CAMBRIDGE, Mass., Jun 14, 2010 (BUSINESS WIRE) -- Genzyme Corporation /quotes/comstock/15*!genz/quotes/nls/genz (GENZ 49.50, +0.45, +0.92%) announced today that its alemtuzumab for multiple sclerosis development program has been granted Fast Track status by the U.S. Food and Drug Administration (FDA). This designation covers patients with relapsing-remitting forms of the disease.
The FDA's Fast Track program is designed to expedite the review of new drugs that are intended to treat serious or life-threatening conditions and demonstrate the potential to address unmet medical needs. Under Fast Track designation, alemtuzumab for MS is eligible for Priority Review and the FDA may consider for review portions of the marketing application before the submission of a New Drug Application (NDA) is completed.
"We are extremely pleased that our alemtuzumab development program has been assigned Fast Track status, and look forward to working closely with the FDA to expedite the program's review process," said Henri Termeer, Genzyme's chairman and chief executive officer. "Alemtuzumab is a potentially transformative therapy for the treatment of multiple sclerosis, and an important part of our future."
Alemtuzumab for the treatment of MS is currently being evaluated in two pivotal multi-center, multi-national trials, known as CARE-MS(SM) (Comparison of Alemtuzumab and Rebif(R) Efficacy in Multiple Sclerosis). The company's CARE-MS I Phase 3 trial is a randomized study comparing alemtuzumab to the approved therapy Rebif (high-dose interferon beta-1a) in early, relapsing-remitting multiple sclerosis (RRMS) patients who have received no prior therapy. The second Phase 3 trial, CARE-MS II, is comparing alemtuzumab to Rebif in RRMS patients who had active disease while on other MS therapies.
Both trials are fully enrolled and data are expected to be available in 2011.
About Campath(R) (alemtuzumab)
Campath(R) is licensed in the United States as a single agent for the treatment of B-cell chronic lymphocytic leukemia (B-CLL), and outside of the U.S. for the treatment of B-CLL in patients who have been treated with alkylating agents and for whom fludarabine combination therapy is not appropriate. The product was launched in its oncology indication in 2001 in the US, where it is marketed as Campath(R), and in Europe, where it is named MabCampath(R).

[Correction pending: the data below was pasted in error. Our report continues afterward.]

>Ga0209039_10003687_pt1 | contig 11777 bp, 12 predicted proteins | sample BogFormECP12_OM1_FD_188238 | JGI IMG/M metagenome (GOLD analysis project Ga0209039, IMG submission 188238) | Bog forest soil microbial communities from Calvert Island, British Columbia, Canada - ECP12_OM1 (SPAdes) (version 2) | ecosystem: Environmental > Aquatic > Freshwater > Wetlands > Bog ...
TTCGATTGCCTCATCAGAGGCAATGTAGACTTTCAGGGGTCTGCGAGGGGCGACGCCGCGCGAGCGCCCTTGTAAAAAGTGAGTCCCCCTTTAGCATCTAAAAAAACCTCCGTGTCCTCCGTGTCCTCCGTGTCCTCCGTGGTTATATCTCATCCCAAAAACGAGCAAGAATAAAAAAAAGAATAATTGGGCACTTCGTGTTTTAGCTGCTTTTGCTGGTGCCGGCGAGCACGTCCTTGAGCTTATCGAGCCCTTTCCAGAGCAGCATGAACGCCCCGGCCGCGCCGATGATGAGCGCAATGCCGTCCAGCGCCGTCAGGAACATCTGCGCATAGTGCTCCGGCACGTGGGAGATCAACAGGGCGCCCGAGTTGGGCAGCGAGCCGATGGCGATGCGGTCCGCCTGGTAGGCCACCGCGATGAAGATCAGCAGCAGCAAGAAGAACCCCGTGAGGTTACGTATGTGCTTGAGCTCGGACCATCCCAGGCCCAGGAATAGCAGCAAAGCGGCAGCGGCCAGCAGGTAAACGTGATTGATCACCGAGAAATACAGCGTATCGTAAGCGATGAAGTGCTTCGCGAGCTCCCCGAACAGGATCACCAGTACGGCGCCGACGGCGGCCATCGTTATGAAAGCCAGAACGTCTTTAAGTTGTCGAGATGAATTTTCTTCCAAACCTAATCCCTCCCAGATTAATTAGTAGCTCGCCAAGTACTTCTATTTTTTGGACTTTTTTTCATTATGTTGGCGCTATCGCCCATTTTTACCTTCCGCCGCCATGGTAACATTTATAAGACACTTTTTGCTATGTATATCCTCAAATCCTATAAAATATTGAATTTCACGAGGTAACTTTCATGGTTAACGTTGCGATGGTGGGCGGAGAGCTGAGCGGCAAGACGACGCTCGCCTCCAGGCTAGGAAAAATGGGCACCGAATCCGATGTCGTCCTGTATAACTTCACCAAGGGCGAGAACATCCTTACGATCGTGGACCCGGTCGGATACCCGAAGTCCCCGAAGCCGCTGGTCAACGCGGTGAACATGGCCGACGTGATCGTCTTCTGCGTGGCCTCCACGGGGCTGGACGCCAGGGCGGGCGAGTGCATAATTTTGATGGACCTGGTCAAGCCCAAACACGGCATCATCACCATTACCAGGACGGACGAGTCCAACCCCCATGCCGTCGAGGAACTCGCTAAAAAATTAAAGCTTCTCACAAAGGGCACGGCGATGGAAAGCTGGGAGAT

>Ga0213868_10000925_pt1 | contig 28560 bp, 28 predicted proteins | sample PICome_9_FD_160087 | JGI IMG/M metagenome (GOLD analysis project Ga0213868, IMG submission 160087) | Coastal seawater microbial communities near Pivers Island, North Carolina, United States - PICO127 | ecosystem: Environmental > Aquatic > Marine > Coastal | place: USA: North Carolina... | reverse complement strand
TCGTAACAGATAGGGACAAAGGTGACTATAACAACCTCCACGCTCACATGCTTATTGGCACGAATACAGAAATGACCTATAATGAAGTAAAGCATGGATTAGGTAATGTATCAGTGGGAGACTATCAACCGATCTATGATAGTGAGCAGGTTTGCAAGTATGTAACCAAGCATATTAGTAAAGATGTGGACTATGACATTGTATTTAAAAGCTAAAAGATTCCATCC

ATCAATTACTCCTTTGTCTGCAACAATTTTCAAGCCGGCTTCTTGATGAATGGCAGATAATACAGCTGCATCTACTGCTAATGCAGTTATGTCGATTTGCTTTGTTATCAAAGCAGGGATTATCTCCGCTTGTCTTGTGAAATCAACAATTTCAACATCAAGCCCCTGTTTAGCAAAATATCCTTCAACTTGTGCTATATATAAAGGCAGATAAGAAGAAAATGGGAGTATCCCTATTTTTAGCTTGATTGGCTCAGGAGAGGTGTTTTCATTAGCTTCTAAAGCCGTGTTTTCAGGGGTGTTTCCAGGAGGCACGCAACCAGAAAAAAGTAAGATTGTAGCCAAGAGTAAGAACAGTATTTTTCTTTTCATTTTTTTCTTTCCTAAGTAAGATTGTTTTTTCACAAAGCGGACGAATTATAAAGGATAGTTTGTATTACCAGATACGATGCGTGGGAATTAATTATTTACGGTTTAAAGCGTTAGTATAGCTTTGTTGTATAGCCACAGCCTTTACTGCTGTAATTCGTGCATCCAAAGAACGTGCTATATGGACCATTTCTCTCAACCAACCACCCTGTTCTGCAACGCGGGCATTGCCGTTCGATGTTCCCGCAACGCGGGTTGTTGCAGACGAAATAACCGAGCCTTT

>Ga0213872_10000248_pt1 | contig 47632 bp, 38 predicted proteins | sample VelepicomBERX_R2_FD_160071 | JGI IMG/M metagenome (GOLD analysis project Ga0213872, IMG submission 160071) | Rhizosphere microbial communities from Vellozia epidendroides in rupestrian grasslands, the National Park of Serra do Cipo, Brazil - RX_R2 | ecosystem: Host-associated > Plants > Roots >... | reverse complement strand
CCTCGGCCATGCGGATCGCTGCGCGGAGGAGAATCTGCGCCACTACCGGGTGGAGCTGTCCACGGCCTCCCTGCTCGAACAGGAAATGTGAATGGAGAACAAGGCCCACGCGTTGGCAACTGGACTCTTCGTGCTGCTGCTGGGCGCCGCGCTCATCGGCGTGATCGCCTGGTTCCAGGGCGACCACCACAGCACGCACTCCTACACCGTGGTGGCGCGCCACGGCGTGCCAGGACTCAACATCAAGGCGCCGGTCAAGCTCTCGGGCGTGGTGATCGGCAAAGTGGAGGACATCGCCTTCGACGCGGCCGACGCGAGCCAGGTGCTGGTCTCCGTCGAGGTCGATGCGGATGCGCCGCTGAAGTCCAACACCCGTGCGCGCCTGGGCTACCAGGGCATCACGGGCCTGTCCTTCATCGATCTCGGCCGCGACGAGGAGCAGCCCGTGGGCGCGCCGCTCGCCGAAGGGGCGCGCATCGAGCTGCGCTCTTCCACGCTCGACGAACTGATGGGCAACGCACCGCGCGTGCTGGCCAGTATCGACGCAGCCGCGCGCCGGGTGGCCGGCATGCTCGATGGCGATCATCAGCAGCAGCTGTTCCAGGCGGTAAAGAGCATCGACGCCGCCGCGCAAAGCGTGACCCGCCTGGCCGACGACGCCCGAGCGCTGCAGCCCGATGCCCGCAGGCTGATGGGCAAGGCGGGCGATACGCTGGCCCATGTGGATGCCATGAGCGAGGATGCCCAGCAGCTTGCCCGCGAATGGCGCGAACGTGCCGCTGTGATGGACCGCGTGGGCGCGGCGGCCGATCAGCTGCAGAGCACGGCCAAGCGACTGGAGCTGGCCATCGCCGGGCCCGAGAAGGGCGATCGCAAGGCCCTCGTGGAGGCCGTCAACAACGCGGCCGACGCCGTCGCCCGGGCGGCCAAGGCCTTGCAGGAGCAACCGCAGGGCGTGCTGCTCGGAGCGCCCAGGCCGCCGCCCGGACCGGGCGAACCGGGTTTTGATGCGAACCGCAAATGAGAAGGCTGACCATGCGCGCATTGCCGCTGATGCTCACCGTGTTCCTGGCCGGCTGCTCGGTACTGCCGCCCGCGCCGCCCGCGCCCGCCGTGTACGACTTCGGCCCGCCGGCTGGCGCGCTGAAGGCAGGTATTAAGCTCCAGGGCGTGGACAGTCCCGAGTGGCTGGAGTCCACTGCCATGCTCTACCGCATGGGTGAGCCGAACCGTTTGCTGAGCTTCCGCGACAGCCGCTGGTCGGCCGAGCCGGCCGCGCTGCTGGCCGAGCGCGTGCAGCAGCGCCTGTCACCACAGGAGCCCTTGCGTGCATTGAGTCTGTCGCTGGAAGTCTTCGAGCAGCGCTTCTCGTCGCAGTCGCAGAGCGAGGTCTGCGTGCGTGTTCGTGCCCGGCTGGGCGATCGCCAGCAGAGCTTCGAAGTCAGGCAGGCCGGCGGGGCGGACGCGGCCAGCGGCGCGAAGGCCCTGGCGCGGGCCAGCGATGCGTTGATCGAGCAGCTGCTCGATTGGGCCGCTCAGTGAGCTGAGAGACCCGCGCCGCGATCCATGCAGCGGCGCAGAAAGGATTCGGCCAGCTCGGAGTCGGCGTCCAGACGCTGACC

Campath for B-CLL has a boxed warning that includes information on cytopenias, infusion reactions, and infections. The most commonly reported adverse reactions in patients with B-CLL were infusion reactions (fever, chills, hypotension, urticaria, nausea, rash, tachycardia, dyspnea), cytopenias (neutropenia, lymphopenia, thrombocytopenia, anemia), and infections (CMV viremia, CMV infection, other infections). Other commonly reported adverse reactions include vomiting, abdominal pain, insomnia and anxiety. The most commonly reported serious adverse reactions are cytopenias, infusion reactions, and immunosuppression/infections.
I couldn't stand to see 0 replies on your post. Thanks for keeping the forum up to date! ccsvi alone won't be enough, I feel now that I've had both (campath and liberation) next I need (someone else's undifferentiated) stem cells.
And of course a diet for reduced inflammation and proper vitamin supplementation, sleep well and the right kind of exercise for "dead" limbs...
9 days status post stent & angio and too early to rant and rave, though i'm impressed so far. it was a local doc willing to give it a shot on a few of us. i'm a big proponent of calling every IR doc/ Vein specialists in your area & see if you can find one interested in trying it out. Can you do this in London? Call around and look for a doc to infuse campath "off label" for a small fee of $18,000 ?
or see a vein specialist willing to have a look @ "venous insufficiency" and not talk much about the other disease (MS)?
all the best to ya !
So far no serious tx related problems, but I know I am at a higher risk for thyroid since they screened for TPO antibodies, and i was positive, so I signed I knew I was at a higher rate for this. Also, I fear ITP! Haven't heard from fellow TIMS-Campath participant, Grumpster, who did get ITP post campath
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